Maldon is the sea salt that I use, but feel free to experiment. I went to a salt tasting (yes, really) in Portland last year, and can verify that there’s a whole wide world of salt out there to experiment with if you so desire!

So You Think You Know Pepper?


If you’re just getting started learning how to cook, the last thing you want is to start getting too overwhelmed by the plethora of herbs, spices, and sauces that people use to add extra flavor.

But most of us think of pepper as an essential spice, and getting a good one will allow you to focus on learning the basics of cooking while still making a delicious meal.

Most pepper you buy is pretty bland, and the pre-ground stuff especially so.

Spices taste their best when freshly ground, after which time they slowly start to grow more and more stale.

The solution is to buy a high-quality pepper and grind it yourself.

It might seem like a pain, but simply getting a pepper grinder and grinding your own peppercorns takes 7 seconds, and when you taste the difference, you’ll never go back.

You can usually find whole peppercorns at the supermarket, and these are much better than pre-ground.

But if you really want to step it up, start thinking of pepper more like wine, and buy the stuff that is named after the part of the world it came from.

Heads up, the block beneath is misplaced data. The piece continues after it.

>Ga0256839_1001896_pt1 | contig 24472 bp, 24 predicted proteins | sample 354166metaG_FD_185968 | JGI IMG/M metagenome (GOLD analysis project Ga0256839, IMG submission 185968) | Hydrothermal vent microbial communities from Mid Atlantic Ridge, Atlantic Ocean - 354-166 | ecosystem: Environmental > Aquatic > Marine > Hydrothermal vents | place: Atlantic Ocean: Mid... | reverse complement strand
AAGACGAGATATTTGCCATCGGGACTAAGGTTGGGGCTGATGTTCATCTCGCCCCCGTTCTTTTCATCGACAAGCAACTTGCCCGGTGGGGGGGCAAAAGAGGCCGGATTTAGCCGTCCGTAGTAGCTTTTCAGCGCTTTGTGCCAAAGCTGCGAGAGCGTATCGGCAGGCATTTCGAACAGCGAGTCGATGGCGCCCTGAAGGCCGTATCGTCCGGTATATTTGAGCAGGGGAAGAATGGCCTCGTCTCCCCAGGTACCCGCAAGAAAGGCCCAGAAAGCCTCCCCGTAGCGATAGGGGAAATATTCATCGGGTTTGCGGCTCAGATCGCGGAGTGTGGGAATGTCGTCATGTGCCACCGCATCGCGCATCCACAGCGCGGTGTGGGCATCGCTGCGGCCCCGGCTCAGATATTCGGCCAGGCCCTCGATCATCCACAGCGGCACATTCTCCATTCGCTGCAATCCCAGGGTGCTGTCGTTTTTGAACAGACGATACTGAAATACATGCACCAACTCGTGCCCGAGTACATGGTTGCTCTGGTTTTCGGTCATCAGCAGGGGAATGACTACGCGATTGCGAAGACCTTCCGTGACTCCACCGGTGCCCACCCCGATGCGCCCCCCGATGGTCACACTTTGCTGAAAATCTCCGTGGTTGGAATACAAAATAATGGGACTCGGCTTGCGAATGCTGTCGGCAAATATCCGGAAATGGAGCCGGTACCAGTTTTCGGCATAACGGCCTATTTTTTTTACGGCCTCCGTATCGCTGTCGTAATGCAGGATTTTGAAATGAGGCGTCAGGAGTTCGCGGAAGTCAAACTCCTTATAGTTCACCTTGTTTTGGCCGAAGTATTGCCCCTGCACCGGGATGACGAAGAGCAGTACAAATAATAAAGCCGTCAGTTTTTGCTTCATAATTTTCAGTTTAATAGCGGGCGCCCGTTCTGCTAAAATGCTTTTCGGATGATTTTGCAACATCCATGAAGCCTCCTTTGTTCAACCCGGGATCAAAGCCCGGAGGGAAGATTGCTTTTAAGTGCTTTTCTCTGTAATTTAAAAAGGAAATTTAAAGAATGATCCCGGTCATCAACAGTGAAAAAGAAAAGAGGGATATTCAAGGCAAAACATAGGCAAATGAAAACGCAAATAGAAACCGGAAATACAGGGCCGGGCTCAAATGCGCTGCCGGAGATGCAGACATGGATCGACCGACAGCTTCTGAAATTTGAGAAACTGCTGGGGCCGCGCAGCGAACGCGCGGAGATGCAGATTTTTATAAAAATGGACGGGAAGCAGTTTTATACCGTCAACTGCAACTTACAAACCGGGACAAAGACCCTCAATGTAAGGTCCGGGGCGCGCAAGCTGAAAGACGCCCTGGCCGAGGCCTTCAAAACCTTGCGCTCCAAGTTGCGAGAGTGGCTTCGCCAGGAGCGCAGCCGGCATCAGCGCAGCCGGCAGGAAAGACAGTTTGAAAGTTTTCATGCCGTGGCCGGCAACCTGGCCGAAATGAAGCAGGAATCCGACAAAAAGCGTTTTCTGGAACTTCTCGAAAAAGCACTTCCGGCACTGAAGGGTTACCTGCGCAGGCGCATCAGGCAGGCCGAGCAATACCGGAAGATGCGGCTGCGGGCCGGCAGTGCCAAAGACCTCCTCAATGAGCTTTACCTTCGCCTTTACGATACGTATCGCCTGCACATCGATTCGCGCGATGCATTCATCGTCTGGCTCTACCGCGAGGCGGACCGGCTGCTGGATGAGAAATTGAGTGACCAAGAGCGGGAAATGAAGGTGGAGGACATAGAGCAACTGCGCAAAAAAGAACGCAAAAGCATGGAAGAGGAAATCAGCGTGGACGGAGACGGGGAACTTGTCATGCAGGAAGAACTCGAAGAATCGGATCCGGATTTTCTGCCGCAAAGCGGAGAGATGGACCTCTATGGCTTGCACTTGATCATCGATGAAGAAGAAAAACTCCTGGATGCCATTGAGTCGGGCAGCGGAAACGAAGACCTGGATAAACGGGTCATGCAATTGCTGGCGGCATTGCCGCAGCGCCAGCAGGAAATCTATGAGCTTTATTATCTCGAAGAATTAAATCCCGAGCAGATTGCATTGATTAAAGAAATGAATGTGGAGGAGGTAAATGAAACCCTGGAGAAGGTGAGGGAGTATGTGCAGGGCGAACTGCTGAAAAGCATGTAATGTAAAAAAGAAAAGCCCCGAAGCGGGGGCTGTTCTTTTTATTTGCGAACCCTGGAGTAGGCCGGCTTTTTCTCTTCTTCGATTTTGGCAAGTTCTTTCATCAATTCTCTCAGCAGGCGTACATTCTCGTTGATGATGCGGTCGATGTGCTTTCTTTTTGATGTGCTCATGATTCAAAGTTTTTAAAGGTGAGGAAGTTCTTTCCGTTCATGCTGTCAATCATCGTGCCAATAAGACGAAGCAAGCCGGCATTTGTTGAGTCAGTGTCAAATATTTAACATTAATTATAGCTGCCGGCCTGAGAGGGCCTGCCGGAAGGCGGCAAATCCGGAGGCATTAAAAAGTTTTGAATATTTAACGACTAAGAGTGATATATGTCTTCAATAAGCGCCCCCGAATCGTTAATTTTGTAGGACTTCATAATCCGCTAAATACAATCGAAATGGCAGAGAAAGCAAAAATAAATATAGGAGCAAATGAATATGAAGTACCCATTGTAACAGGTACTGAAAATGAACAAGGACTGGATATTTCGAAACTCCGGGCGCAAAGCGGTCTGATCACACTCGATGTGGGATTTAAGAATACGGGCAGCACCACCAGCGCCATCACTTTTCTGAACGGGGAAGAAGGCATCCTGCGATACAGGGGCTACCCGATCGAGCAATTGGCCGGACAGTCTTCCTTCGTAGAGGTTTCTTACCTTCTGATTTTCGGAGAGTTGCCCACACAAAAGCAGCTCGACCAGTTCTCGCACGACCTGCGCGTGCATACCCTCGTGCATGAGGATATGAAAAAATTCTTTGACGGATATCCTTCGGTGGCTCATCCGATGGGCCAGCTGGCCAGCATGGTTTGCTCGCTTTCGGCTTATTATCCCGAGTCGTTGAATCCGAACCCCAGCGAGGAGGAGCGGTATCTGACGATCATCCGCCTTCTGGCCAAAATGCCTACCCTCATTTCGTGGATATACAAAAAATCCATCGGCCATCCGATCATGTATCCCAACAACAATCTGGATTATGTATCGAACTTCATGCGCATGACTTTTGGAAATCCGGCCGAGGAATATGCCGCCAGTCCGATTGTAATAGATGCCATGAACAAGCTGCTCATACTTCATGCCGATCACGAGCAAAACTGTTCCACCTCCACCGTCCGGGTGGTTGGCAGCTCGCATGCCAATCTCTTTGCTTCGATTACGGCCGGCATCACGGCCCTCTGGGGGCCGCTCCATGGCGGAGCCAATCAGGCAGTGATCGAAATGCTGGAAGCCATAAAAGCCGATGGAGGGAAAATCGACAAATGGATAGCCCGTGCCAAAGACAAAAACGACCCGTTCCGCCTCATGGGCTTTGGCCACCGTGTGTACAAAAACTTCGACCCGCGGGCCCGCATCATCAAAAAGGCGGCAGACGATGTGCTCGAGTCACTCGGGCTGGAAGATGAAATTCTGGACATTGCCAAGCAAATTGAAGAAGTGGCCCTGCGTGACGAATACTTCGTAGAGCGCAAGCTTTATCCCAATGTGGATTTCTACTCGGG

There are plenty of excellent varietals, but the best one to start with is probably Tellicherry peppercorns.

Okay, so you’ve got your black pepper, now it’s time to get a grinder.

There’s a bewildering amount of pepper mills out there, but the most important feature is having an adjustable grind size. You can get a pretty good one for cheap, and if you’re really geeky, the Unicorn line of pepper mills always get rave reviews.

But, if you want to go low-tech, you can also use a mortar and pestle. This is what I do, since I also use it for grinding other spices and making some sauces. Just one less thing to find a place for in the kitchen!

Back to Basics

Salts and Pepper

Most people don’t think twice about the salt and pepper in their kitchen. It’s treated as a commodity in our society, so why pay attention to them?